Liquor and Gaming NSW > Liquor > Liquor licences


Liquor trading hours

All liquor licences in New South Wales have approved liquor trading hours – when licensees are permitted to sell liquor on their licensed premises or at a licensed function or event.

The approved liquor trading hours for most types of liquor licences include a standard trading period, plus any extended trading granted by the Independent Liquor and Gaming Authority.

However, the Authority may also grant different approved liquor trading hours that will be specified on the licence. For licensed functions and events, the approved liquor trading hours are separately determined by the Authority and are specified on a limited licence.

What is the standard trading period?

The standard trading period for most clubs, hotels, general bars, restaurants, cafes, nightclubs, producer/wholesalers, theatres, cinemas, motels, sporting facilities, tourist venues, universities, colleges, airports, and licensed caterers is:

  • 5am – Midnight, Monday to Saturday
  • 10am – 10pm on Sunday

Different arrangements apply to registered clubs that existed prior to the commencement of the Liquor Act 2007 on 1 July 2008. These clubs have unrestricted trading rights and can trade up to 24 hours a day, unless they have otherwise opted to limit their approved liquor trading hours.

An 11pm restriction on takeaway liquor sales also applies across NSW. This means that the standard trading period for packaged liquor licences (such as bottle shops or takeaway liquor stores) is limited to 11pm Monday to Saturday. Sunday 10pm closures remain in place. Any other licensees authorised to sell takeaway liquor can only do so until 11pm – for example, producer/wholesalers may only sell their liquor products by retail to the public until this time.

The standard trading period for small bars is from midday to 2am, Monday to Sunday. 

Licensed vessels are different again, as they do not have a standard trading period. Rather, licensees can sell and supply liquor for consumption on board a vessel, from one hour before the vessel starts any voyage and until 30 minutes after the voyage has been completed.

What is extended trading?

In many cases, licensees can apply under the NSW liquor laws to sell and supply liquor outside the standard trading period. This is commonly referred to as extended trading.

Extended trading can occur either before or after the standard trading period, and can also apply on a permanent or one-off basis. Any extended trading granted is subject to a daily 6-hour closure period.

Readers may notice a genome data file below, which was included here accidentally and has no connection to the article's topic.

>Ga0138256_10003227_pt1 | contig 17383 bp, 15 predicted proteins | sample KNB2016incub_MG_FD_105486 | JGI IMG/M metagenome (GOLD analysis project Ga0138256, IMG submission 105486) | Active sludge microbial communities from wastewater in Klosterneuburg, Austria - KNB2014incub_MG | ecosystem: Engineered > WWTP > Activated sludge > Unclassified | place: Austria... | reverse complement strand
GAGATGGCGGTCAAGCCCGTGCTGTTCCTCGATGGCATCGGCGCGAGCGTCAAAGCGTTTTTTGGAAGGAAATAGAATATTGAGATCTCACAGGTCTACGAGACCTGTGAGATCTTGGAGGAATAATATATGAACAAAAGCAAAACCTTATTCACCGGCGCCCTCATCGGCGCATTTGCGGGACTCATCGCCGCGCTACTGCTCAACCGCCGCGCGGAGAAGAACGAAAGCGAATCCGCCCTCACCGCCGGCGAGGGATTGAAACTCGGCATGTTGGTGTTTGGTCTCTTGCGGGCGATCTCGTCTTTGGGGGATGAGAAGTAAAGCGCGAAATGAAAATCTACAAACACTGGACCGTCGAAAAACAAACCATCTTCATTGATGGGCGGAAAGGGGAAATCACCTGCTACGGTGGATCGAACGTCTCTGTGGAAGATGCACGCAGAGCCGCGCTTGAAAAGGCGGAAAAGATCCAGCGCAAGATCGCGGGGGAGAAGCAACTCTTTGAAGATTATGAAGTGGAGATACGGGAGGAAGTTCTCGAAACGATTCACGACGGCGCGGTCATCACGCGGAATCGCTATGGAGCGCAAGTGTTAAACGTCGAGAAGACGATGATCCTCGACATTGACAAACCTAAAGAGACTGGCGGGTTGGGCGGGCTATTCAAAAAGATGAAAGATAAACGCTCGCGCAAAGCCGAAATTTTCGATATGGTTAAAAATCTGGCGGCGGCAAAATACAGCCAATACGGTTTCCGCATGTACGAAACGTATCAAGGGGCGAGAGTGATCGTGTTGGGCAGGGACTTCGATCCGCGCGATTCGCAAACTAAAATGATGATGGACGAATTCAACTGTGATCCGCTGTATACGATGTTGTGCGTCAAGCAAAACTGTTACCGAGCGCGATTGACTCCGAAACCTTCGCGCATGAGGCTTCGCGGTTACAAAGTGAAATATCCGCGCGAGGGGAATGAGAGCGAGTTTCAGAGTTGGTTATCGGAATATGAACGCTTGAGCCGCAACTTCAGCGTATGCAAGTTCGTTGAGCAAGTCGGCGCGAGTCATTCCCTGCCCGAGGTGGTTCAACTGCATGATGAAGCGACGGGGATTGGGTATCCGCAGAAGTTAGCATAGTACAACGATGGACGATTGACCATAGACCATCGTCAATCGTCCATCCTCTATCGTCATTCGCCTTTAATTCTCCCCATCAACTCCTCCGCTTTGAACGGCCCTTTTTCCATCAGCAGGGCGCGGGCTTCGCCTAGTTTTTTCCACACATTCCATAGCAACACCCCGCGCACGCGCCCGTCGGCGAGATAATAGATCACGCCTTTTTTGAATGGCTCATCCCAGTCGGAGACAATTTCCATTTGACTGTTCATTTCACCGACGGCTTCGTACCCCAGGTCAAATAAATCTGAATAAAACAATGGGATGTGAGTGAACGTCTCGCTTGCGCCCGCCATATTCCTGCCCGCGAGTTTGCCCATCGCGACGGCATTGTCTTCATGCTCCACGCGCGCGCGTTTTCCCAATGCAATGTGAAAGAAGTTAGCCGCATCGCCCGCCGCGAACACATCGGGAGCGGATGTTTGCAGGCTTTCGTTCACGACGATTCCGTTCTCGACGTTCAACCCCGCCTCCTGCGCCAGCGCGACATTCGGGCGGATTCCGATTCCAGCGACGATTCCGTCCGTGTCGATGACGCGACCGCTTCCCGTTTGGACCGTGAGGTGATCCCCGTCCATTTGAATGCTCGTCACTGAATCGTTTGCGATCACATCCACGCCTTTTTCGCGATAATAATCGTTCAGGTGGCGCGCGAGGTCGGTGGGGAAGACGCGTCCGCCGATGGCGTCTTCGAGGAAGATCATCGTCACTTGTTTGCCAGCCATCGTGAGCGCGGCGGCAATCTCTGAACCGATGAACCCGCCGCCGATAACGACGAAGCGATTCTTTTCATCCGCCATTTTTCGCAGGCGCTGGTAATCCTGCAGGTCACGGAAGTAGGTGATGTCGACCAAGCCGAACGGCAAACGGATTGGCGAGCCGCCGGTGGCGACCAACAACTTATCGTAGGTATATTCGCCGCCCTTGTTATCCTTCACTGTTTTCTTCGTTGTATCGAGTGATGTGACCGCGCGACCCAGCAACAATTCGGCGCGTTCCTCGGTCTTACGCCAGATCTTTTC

Applications for an extended trading authorisation can be made on the liquor licence forms and applications page.

The Authority or the Secretary of the Department of Industry may also reduce the approved trading hours by imposing, varying or revoking licence conditions relating to the trading hours of any licensed venue.

What is the daily 6-hour closure period?

A daily 6-hour closure period applies to all liquor licences granted from 30 October 2008. It also applies to existing licences that have been granted extended trading from that date and existing licences that are removed to other premises after that date.

For these liquor licences, it is against the law to sell or supply liquor for consumption on or off the premises during that period.

Generally, the daily 6-hour closure period is from 4am to 10am every day. However, the Independent Liquor and Gaming Authority can approve a different daily 6-hour closure period.

Licensees can apply to the Authority to change the daily 6-hour shutdown period on either a temporary or permanent basis, or for different closure periods to operate on different days of the week.

What are the liquor trading hours and conditions that apply over Easter, Christmas and New Year?

There are differences in the trading hours and conditions applying to liquor licences at certain times of the year, including Easter an Christmas/New Year.

The Easter and Christmas/New Year Trading Hours 2017 fact sheet (PDF, 157KB) identifies the relevant liquor trading hours and conditions over these periods during 2017.